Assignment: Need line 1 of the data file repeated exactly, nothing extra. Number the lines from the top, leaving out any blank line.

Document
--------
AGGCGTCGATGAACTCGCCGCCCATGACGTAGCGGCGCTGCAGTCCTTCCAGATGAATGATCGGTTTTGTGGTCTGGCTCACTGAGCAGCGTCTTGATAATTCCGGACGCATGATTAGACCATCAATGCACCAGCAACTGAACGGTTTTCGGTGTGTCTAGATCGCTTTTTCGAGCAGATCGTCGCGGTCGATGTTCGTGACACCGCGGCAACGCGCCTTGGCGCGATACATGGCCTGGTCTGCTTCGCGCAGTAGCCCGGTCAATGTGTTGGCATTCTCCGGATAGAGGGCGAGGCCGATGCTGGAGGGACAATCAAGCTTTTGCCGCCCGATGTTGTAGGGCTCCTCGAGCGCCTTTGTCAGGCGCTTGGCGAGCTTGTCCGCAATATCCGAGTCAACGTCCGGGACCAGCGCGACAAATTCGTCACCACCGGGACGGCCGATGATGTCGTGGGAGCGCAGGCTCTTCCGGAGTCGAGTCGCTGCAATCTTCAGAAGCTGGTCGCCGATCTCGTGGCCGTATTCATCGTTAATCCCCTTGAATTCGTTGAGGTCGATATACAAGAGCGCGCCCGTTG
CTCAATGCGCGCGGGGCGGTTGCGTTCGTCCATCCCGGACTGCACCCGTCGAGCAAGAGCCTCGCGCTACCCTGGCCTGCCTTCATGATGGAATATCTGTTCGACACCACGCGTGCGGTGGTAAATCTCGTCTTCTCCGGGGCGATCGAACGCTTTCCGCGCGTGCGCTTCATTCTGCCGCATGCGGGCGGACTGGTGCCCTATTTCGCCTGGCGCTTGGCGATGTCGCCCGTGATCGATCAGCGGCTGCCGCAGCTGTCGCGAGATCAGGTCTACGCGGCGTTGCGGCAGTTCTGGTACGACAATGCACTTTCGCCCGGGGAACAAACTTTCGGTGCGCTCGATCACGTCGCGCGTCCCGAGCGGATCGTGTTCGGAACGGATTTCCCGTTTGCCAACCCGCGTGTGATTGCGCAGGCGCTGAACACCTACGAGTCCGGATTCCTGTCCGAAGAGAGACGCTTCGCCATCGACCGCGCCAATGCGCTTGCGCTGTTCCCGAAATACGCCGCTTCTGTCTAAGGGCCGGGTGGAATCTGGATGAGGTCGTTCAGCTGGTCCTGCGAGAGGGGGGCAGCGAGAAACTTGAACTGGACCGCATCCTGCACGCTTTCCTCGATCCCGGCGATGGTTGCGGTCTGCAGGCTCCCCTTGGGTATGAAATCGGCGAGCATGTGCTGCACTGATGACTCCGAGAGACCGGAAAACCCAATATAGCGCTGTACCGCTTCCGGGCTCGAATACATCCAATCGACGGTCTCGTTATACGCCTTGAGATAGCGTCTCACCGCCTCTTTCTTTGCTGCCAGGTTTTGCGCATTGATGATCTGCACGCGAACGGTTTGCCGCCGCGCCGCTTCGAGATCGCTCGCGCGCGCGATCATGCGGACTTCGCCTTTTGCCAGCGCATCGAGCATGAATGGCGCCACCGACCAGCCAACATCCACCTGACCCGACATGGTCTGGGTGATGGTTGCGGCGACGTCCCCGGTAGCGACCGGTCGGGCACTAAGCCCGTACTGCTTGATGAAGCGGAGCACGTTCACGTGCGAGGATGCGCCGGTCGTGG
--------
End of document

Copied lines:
AGGCGTCGATGAACTCGCCGCCCATGACGTAGCGGCGCTGCAGTCCTTCCAGATGAATGATCGGTTTTGTGGTCTGGCTCACTGAGCAGCGTCTTGATAATTCCGGACGCATGATTAGACCATCAATGCACCAGCAACTGAACGGTTTTCGGTGTGTCTAGATCGCTTTTTCGAGCAGATCGTCGCGGTCGATGTTCGTGACACCGCGGCAACGCGCCTTGGCGCGATACATGGCCTGGTCTGCTTCGCGCAGTAGCCCGGTCAATGTGTTGGCATTCTCCGGATAGAGGGCGAGGCCGATGCTGGAGGGACAATCAAGCTTTTGCCGCCCGATGTTGTAGGGCTCCTCGAGCGCCTTTGTCAGGCGCTTGGCGAGCTTGTCCGCAATATCCGAGTCAACGTCCGGGACCAGCGCGACAAATTCGTCACCACCGGGACGGCCGATGATGTCGTGGGAGCGCAGGCTCTTCCGGAGTCGAGTCGCTGCAATCTTCAGAAGCTGGTCGCCGATCTCGTGGCCGTATTCATCGTTAATCCCCTTGAATTCGTTGAGGTCGATATACAAGAGCGCGCCCGTTG